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Wrapping up EAGER: HICSS and PLOS

Wrapping up EAGER: HICSS and PLOS

Last week I flew over 7,000 miles to present the results of the HASTAC EAGER research project at the 48th Hawaii International Conference on System Sciences (HICSS) held at the Grand Hyatt in the island of Kauai, Hawaii. The paper "Outcompeting Traditional Peers? Scholarly Social Networks and Academic Output" evaluates the interplay between online activity on HASTAC and academic output of HASTAC Scholar, and the relationship between intra- or interdisciplinary background of HASTAC Scholars and their academic output and online activity.

HICSS is a fantastic conference by any measure. Sponsored by the University of Hawaii at Manoa, HICSS sits comfortably at the crossroads between information systems and information technology, including network and communication sciences, but also engineering and business studies. The conference hosted over 800 attendees split across various tracks and minitracks. I mostly followed the minitrack Digital and Social Media: Social Networking and Communities, expertly chaired by Anatoliy Gruzd, Caroline Haythornthwaite, and Karine Nahon. The quality of the papers was high as expected, reflecting the rigorous peer-reviewed process with a 30% acceptance rate. The HICSS proceedings are published by IEEE and are open access and freely available.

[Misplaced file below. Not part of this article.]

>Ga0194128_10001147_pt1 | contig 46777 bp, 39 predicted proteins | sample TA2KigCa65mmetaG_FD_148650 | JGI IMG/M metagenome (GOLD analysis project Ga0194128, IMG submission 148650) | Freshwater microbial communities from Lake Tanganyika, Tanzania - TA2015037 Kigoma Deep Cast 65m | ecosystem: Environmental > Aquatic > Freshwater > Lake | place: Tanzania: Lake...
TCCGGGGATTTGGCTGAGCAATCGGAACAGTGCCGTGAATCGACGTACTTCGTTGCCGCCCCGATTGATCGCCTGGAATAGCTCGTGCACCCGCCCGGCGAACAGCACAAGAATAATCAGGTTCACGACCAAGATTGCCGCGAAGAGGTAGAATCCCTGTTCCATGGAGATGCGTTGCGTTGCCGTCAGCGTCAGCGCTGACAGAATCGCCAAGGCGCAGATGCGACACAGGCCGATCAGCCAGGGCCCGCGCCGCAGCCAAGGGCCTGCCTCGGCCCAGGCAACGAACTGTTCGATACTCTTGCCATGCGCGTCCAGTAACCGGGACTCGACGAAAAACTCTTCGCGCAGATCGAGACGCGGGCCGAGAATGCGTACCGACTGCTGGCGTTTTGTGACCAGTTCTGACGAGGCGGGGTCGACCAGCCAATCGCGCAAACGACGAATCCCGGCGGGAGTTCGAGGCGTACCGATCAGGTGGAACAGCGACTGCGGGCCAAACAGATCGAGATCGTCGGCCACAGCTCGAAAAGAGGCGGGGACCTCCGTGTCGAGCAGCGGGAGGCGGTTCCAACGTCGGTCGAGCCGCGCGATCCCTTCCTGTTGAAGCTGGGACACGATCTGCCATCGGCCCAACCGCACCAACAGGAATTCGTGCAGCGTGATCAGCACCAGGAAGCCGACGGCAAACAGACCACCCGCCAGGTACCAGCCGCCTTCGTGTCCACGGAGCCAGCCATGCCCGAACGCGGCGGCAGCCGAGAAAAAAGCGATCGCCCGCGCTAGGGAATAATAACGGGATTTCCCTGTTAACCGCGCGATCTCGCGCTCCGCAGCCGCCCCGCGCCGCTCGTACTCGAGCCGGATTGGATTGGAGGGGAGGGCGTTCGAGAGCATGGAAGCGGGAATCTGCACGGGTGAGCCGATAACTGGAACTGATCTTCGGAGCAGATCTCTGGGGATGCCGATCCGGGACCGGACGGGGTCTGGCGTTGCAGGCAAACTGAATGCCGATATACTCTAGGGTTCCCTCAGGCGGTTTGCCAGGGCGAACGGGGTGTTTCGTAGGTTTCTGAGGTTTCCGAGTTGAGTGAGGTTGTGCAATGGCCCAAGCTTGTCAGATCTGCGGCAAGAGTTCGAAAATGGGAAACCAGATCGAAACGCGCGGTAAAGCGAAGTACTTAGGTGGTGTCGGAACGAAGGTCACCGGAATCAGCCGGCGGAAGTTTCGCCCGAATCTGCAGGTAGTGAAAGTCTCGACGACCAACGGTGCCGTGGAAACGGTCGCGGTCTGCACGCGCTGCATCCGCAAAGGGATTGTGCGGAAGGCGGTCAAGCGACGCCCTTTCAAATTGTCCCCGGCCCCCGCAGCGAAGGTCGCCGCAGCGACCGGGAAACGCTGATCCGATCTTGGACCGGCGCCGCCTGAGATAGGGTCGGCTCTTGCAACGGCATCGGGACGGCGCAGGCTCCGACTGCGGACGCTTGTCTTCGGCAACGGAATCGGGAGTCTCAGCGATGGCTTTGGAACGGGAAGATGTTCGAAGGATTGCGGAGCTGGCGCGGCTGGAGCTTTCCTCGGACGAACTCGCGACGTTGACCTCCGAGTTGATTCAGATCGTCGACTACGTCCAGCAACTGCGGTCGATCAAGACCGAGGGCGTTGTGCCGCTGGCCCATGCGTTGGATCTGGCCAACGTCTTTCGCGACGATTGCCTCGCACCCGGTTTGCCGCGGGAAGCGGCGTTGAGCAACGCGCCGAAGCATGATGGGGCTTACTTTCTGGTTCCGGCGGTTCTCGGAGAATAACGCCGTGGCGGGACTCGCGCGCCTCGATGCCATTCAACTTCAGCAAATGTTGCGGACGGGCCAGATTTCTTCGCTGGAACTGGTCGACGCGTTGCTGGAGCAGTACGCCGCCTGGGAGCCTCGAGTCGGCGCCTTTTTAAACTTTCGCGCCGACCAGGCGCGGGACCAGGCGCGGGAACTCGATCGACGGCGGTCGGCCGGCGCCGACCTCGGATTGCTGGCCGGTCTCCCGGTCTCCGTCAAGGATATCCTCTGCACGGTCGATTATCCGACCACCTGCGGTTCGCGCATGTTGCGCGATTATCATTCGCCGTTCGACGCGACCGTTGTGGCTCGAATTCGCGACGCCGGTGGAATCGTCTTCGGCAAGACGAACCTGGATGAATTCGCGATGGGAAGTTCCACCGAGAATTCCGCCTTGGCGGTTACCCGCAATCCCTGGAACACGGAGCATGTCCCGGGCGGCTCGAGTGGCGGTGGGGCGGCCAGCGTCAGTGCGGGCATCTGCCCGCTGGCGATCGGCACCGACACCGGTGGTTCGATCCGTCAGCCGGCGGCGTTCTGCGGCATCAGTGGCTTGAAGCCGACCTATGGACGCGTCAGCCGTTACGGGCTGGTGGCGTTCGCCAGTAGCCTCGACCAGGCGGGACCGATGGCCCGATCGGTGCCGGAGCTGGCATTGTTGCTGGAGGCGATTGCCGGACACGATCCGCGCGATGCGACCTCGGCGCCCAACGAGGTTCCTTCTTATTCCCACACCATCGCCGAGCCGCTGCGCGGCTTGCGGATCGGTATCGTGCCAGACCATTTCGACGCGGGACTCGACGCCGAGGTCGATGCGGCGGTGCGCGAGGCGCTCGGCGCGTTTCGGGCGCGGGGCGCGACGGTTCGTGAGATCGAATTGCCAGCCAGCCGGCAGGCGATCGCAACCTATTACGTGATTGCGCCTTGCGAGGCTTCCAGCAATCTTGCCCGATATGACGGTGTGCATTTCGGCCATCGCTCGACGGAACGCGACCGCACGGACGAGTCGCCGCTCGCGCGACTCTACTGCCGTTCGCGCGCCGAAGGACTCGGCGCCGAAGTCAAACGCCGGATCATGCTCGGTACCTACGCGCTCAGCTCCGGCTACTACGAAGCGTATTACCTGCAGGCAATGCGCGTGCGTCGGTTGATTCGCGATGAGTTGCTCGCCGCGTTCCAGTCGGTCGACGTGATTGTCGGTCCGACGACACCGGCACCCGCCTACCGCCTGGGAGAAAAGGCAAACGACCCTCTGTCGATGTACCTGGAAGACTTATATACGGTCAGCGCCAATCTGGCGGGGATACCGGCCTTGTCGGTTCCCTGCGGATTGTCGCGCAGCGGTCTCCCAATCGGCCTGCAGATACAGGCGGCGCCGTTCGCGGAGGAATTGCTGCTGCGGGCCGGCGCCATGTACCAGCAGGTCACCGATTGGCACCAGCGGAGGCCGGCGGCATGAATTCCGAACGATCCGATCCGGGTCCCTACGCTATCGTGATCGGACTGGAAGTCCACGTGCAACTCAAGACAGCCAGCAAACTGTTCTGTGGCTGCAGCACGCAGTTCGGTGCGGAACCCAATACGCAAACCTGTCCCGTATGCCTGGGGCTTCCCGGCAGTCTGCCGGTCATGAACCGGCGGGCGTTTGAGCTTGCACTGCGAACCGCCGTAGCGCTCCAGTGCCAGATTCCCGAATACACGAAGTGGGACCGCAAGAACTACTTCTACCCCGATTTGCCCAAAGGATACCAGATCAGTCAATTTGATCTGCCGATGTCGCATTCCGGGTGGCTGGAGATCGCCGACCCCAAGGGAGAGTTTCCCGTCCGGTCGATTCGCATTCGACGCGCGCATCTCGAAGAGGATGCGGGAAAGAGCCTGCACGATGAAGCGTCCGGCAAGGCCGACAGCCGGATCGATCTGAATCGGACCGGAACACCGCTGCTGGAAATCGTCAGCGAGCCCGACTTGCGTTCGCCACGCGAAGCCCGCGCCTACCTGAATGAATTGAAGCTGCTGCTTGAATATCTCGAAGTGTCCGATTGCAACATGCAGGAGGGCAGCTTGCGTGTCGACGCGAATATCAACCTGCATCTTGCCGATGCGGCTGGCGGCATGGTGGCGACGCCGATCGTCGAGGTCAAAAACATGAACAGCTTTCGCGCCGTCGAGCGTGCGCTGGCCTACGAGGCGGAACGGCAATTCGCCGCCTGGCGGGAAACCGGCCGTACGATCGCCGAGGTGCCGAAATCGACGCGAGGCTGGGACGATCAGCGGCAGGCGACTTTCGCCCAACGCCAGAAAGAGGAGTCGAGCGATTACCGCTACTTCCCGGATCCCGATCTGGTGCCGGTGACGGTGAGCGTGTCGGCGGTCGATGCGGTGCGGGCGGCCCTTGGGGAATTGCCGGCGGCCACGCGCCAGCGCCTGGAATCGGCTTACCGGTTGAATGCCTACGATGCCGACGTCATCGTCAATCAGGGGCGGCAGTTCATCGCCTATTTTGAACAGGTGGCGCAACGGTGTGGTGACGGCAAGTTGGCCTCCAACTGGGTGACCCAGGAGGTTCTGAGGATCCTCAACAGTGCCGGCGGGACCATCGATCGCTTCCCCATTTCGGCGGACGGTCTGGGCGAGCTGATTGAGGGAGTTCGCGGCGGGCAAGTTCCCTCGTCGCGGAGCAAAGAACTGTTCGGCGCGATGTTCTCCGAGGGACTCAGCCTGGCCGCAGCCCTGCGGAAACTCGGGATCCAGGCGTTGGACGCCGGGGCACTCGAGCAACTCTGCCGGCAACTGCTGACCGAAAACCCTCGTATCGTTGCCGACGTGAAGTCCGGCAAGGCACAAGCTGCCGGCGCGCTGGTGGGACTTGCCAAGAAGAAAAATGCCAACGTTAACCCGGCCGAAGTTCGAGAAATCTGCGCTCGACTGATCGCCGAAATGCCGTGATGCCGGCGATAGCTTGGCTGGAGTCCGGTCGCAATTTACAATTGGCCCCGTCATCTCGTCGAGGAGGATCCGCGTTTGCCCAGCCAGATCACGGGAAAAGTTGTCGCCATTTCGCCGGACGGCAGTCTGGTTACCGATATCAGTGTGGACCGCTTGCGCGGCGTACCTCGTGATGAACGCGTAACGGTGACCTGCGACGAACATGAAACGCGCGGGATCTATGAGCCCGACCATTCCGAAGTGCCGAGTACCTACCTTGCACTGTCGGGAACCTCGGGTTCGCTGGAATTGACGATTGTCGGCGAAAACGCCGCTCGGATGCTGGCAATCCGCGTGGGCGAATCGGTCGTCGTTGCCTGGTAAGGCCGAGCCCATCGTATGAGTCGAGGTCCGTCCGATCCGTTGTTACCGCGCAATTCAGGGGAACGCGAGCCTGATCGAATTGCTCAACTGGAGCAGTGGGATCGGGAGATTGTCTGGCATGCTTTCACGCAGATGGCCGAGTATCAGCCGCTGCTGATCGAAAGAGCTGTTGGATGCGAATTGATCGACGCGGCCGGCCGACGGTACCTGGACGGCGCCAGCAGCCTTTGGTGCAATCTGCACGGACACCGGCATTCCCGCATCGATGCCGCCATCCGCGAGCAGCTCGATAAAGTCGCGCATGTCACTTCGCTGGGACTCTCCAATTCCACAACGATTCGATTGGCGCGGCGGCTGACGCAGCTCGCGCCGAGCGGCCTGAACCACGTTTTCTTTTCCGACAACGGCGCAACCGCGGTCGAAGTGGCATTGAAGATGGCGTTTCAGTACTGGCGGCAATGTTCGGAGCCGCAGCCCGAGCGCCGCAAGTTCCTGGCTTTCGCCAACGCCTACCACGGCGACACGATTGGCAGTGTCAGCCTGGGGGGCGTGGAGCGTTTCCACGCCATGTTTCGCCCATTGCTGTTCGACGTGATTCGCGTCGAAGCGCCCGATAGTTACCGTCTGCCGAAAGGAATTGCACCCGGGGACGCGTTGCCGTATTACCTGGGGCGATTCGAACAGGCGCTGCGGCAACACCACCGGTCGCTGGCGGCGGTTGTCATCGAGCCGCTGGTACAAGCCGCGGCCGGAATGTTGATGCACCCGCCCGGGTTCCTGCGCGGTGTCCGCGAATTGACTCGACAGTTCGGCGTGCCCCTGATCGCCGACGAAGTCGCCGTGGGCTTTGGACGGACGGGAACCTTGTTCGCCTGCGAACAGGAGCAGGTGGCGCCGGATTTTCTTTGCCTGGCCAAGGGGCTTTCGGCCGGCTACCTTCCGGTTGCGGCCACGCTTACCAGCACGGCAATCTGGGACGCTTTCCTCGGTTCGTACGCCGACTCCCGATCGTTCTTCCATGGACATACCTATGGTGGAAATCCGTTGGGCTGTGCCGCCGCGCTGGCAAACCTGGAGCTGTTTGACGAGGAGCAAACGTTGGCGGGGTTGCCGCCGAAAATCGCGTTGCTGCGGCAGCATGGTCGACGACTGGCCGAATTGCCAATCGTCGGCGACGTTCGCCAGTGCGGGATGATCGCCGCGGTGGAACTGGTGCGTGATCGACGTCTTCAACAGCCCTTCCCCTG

During this period I also collaborated with Cornelius Puschmann in a comparative study between HASTAC and the European scholarly blogging platform Hypotheses.org. The results of this research are coming out soon on the open access, freely available PLOS ONE journal. In this follow-up paper we show how the platforms serve different digital humanities communities across various disciplinary contexts, with remarkable local differences in how the emerging field of DH is conceptualized. This is the conclusion of a delightful period of 15 months at HASTAC and Duke University. I took over the NSF EAGER Postdoctoral Fellow from David Sparks, who has gone off to be a statistician for the Boston Celtics after working at HASTAC for several months. During this period I learnt a great deal about social networks, peer-online, strong and weak ties, interdisciplinarity, and all things data related.

The study presented at the 48th HICSS and the forthcoming paper to be published at PLOS ONE were only possible because of the remarkable engagement and patience of HASTAC Scholars, who committed a dedicated amount of their time to fill out the survey and provide critical feedback to the EAGER project. I deeply appreciate their contributions and we thank them for their passion. These papers represent an important milestone to the HASTAC EAGER research, but the project continues throughout 2015. I hope we can continue our discussions and information sharing for the many months and years to come.

 

This material is based upon work supported by the National Science Foundation under Grant Number 1243622. Any opinions, findings, and conclusions or recommendations expressed in this material are those of the author(s) and do not necessarily reflect the views of the National Science Foundation.

 

 

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